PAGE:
To be sure, these dogs are hunters, trackers and accustomed to a wild lifestyle — but when properly trained, socialized and cared for, they are excellent home companions. They are intelligent enough as well as great guard dogs, wonderful playmates, and good watchdogs. You must be firm and fully confident, however, for they require a true alpha to guide them lest they become that alpha.

Living Requirements

The Dogo Argentino has moderate separation anxiety, doesn't bark much unless she's alone and a stranger approaches too closely, and regards those she doesn't know with suspicion.

Despite not having the typical separation anxiety, these dogs still desire companionship; like all animals, they will seek destructive ways to burn off loneliness, unspent energy and all that. While they can deal with apartment living, it is ideal to have a house with a decently sized yard and very secure fencing. If you live in an area where there are squirrels and other small feral and / or wild animals, your Dogo will be sure to give chase.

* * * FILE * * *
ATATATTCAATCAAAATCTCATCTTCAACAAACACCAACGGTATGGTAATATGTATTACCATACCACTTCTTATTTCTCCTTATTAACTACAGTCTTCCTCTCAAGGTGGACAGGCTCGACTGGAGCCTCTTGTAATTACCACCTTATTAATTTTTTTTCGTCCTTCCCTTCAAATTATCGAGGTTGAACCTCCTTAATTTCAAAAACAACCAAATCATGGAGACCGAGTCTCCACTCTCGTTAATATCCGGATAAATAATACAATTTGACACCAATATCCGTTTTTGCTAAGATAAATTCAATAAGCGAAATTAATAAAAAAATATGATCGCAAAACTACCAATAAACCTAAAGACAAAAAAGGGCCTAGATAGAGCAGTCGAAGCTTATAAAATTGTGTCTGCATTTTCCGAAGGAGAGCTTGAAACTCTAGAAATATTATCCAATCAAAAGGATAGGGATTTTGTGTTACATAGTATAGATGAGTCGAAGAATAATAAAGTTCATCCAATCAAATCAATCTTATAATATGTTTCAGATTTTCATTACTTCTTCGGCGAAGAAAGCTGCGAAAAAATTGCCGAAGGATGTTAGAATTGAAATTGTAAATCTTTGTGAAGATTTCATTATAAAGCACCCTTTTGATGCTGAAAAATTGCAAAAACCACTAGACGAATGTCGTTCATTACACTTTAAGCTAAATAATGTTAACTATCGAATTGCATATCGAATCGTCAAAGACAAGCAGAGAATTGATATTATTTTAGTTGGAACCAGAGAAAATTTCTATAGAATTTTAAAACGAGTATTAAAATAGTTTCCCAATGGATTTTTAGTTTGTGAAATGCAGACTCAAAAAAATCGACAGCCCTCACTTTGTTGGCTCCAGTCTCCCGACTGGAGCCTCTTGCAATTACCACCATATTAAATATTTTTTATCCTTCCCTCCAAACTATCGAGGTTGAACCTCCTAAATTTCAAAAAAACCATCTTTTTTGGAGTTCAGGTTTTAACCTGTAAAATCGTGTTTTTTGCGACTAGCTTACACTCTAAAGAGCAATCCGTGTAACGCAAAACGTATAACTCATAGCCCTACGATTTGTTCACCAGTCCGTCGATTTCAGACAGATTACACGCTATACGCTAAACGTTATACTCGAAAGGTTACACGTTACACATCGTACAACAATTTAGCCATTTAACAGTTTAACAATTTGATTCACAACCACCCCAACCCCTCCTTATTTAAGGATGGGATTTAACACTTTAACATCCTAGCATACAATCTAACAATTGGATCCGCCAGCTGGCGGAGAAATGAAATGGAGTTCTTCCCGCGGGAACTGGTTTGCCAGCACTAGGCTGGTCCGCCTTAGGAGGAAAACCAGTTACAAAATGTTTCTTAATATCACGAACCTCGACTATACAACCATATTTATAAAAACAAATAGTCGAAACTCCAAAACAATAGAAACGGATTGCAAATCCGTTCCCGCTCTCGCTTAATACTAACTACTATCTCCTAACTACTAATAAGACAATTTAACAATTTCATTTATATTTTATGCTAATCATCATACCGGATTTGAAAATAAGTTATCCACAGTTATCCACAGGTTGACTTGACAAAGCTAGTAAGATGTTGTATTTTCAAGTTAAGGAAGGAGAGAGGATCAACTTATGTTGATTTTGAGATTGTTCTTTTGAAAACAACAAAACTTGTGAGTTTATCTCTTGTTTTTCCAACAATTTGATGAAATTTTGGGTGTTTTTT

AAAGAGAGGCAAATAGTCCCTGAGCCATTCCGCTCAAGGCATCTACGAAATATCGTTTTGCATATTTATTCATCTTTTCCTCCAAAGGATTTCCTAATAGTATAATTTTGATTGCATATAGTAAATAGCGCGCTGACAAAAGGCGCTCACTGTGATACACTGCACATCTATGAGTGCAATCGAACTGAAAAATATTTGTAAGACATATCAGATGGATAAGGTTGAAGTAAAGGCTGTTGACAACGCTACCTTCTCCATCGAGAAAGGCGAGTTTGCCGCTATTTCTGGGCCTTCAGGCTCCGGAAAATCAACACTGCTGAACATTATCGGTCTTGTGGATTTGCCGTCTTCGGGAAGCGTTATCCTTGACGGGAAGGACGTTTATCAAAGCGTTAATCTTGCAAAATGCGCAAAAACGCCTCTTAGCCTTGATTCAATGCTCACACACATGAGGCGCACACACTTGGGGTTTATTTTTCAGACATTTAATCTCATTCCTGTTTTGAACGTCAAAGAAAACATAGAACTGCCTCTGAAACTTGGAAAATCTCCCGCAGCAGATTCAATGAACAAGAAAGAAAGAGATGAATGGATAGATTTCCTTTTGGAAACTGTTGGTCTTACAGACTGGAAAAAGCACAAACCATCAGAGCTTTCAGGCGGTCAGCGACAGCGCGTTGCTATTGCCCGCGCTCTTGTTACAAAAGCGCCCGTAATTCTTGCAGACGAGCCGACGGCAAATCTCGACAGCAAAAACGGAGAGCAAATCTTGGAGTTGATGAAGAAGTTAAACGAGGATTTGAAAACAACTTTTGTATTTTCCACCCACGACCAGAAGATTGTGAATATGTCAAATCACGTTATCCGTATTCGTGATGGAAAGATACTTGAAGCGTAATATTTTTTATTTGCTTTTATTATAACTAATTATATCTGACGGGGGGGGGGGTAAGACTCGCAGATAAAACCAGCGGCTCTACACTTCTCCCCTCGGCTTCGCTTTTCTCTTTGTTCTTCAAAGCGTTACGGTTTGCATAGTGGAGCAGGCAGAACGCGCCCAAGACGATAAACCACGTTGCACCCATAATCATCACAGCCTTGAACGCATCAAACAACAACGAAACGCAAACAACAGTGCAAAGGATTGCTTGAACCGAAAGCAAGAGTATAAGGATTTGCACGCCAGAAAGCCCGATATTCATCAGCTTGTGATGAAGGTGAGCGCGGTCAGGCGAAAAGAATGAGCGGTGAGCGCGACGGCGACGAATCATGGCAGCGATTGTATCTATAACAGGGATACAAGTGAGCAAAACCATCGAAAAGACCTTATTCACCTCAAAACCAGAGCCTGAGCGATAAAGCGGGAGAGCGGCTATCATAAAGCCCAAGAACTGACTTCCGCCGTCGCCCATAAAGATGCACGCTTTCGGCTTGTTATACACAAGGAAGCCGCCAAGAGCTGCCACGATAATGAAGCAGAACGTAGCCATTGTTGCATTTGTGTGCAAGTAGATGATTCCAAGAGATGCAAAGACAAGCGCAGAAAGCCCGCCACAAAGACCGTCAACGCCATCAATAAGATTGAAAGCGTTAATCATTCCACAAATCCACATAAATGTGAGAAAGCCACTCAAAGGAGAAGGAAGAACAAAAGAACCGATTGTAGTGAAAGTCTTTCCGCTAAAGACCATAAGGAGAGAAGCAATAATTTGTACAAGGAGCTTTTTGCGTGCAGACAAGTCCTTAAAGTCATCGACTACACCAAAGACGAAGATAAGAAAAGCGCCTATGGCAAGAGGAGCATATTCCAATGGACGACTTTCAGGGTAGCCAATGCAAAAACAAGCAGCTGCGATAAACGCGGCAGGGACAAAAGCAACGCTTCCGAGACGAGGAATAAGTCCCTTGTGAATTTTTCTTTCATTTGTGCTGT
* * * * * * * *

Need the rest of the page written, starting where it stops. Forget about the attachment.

Then there are those who may first be concerned with the answer to the question that all people who want a dog ask: "Is the Dogo Argentino hypoallergenic?" This breed is not, and while they have short-haired coats, they do shed a fair amount as well.

Dogo Argentino Health

Below are health issues and concerns most common in Dogo Argentinos

Dogo Argentino Health Concerns

Below are potential health concerns associated with Dogo Argentinos.

Hip dysplasia

Related Pages

About this Article

Authored by:Dog-Learn
Updated:March 29, 2017